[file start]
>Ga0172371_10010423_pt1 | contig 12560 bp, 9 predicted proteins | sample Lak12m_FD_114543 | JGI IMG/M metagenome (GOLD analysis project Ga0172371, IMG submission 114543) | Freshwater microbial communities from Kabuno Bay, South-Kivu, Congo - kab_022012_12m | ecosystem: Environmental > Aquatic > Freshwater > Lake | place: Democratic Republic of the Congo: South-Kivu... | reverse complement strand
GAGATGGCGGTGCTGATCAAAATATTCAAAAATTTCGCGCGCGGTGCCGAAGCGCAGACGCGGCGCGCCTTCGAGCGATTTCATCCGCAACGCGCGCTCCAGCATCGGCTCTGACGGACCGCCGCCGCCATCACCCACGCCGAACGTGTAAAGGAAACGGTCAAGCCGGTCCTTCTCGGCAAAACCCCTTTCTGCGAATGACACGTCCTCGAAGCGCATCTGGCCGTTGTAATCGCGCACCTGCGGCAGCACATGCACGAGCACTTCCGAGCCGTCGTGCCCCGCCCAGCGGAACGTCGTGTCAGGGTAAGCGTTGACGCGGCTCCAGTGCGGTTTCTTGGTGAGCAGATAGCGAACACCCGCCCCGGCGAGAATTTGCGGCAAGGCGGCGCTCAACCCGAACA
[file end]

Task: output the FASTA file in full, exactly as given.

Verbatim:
>Ga0172371_10010423_pt1 | contig 12560 bp, 9 predicted proteins | sample Lak12m_FD_114543 | JGI IMG/M metagenome (GOLD analysis project Ga0172371, IMG submission 114543) | Freshwater microbial communities from Kabuno Bay, South-Kivu, Congo - kab_022012_12m | ecosystem: Environmental > Aquatic > Freshwater > Lake | place: Democratic Republic of the Congo: South-Kivu... | reverse complement strand
GAGATGGCGGTGCTGATCAAAATATTCAAAAATTTCGCGCGCGGTGCCGAAGCGCAGACGCGGCGCGCCTTCGAGCGATTTCATCCGCAACGCGCGCTCCAGCATCGGCTCTGACGGACCGCCGCCGCCATCACCCACGCCGAACGTGTAAAGGAAACGGTCAAGCCGGTCCTTCTCGGCAAAACCCCTTTCTGCGAATGACACGTCCTCGAAGCGCATCTGGCCGTTGTAATCGCGCACCTGCGGCAGCACATGCACGAGCACTTCCGAGCCGTCGTGCCCCGCCCAGCGGAACGTCGTGTCAGGGTAAGCGTTGACGCGGCTCCAGTGCGGTTTCTTGGTGAGCAGATAGCGAACACCCGCCCCGGCGAGAATTTGCGGCAAGGCGGCGCTCAACCCGAACA